12th Century Cistercian monastery
Jim and I started the New Year by visiting the ruins of Bective Abbey, Ireland's second Cistercian monastery founded in 1147 as a "daughter house" for Mellifont Abbey which had been founded just 5 years earlier. Picturesquely located overlooking the River Boyne, it was most likely an abbey of some importance -- the Abbot was a spiritual lord and sat in the Parliament of the Pale. The burial of Hugh De Lacy, Lord of Meath, at Bective in 1195 after his murder in Durrow created a rift with St Thomas' abbey in Dublin, and in the end his body was moved to that location. Even back then the abbey was considered to be strongly fortified. During the 15th century there was a decline in the number of monks, and the abbey was substantially reduced in size with demolition of the south aisles which in turn blocked off the adjoining arcades, truncation of the nave by the construction of a new west facade protected by a fortified tower, and construction of a second tower at the southwest corner of the cloisters. By the time all of the alterations were completed, Bective had become the most fortified Cistercian monastery in Ireland.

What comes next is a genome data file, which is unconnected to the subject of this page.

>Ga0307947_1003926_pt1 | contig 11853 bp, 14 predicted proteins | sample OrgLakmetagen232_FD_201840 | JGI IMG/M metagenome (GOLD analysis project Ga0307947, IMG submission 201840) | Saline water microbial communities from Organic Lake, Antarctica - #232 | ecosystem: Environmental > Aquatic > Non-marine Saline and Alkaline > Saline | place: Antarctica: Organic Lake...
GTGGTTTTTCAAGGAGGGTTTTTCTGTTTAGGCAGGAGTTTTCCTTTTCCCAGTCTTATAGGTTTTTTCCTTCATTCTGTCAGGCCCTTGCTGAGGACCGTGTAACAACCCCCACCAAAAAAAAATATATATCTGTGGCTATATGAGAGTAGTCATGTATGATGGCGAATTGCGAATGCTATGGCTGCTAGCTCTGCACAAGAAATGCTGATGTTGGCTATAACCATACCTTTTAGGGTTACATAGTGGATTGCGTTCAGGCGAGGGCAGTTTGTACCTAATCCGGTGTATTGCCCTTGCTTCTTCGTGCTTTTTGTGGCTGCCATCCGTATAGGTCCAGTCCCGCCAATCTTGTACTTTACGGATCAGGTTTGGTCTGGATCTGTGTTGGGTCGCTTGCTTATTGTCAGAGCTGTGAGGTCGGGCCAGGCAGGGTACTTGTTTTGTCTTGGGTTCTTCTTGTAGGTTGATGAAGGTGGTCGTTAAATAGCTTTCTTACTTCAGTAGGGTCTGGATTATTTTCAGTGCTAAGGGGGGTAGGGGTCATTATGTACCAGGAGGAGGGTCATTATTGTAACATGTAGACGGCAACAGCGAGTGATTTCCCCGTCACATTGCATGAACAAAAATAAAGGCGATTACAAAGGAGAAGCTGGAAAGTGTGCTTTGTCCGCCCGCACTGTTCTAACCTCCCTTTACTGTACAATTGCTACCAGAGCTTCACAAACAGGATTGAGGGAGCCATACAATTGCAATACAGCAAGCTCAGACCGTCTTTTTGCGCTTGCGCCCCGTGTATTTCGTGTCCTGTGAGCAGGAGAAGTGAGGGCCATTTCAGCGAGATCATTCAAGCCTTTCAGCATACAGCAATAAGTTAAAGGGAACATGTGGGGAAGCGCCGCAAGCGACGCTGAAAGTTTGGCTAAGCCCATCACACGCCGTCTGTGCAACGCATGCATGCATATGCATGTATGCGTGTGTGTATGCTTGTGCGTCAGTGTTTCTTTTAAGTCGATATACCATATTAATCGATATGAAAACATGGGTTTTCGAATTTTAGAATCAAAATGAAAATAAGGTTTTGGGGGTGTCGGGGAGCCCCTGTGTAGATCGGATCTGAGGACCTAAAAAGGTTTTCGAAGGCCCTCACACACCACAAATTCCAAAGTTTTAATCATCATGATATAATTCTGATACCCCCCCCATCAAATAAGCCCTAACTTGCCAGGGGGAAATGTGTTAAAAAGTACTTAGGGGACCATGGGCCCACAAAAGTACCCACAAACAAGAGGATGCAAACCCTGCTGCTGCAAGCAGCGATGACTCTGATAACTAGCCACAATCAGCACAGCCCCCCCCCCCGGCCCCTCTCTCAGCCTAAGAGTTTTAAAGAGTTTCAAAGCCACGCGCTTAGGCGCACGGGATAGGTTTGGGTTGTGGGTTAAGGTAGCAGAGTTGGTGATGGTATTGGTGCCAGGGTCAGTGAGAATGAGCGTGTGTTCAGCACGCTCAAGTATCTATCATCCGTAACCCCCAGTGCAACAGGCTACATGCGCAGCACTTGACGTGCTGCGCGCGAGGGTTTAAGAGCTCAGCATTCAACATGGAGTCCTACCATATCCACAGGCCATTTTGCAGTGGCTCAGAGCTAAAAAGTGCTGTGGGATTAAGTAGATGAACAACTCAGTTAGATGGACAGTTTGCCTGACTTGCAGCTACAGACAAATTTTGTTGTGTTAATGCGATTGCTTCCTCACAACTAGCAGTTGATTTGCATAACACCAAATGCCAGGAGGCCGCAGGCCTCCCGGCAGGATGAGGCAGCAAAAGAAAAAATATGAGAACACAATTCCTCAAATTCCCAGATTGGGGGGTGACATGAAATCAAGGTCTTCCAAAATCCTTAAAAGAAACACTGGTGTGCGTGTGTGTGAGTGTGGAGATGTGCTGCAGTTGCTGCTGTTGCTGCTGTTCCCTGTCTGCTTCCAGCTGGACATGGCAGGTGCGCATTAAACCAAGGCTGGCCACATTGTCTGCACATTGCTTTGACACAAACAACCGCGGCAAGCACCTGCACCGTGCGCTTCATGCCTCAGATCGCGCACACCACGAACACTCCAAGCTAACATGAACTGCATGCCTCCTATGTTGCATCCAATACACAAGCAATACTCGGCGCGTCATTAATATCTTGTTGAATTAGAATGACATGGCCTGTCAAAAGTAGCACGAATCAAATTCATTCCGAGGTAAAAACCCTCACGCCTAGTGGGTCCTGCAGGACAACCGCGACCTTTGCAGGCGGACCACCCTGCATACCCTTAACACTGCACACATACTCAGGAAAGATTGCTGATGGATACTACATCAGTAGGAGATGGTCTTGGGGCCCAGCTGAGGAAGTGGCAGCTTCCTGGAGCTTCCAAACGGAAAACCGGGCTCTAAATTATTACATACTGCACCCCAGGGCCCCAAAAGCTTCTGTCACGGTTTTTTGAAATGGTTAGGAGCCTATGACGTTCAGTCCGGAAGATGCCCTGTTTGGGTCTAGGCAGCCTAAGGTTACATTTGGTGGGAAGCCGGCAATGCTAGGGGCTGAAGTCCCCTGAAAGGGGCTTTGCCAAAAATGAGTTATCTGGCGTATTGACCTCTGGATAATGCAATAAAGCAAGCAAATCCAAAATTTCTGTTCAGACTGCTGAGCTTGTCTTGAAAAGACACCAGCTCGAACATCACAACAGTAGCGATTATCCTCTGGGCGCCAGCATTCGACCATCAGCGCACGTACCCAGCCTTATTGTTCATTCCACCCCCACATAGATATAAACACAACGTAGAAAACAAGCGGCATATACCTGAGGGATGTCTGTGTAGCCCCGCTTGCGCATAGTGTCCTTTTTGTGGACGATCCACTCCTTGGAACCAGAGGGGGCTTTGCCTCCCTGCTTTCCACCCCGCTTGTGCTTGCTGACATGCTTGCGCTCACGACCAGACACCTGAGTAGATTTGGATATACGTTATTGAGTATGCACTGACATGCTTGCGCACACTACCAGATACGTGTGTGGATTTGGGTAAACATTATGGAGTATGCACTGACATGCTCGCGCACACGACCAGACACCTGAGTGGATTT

The abbey closed in 1536 after its suppression under Henry VIII and was given to an English civil servant employed by the Dublin government who built a massive manor house around the two sides of the old cloister court which included the two towers. Its altered appearance looked so much like a castle that it was used in filming the movie 'Braveheart'.
Nothing remains of the earliest 12th-century monastic buildings. The earliest stone work dates from 1274 and includes five bays of the south arcade. Also remaining are the claustral and conventual buildings that were reconstructed in the 15th Century. Fortunately the cloisters are beautifully preserved and include a fantastic carved pillar of an Abbot with a crozier kneeling on one of the cloister pillars, see photo above. It is thought that he was probably the abbot responsible for building the cloister. Bective is beautifully situated in rolling pastureland with a very enjoyable short walk to the ruins, perfect for exploring any time or season.
Situated: From Trim in Meath head north on the R154. Turn right onto the R161. After 6 kilometres turn right onto the L4010. The Abbey is down here on your left.
Discovery Map 42: N 8590 5995. Last visit Dec 2011.
Longitude: 6° 42' 10" W
Latitude: 53° 34' 57" N
Photos: Jim Dempsey and Deb Snelson.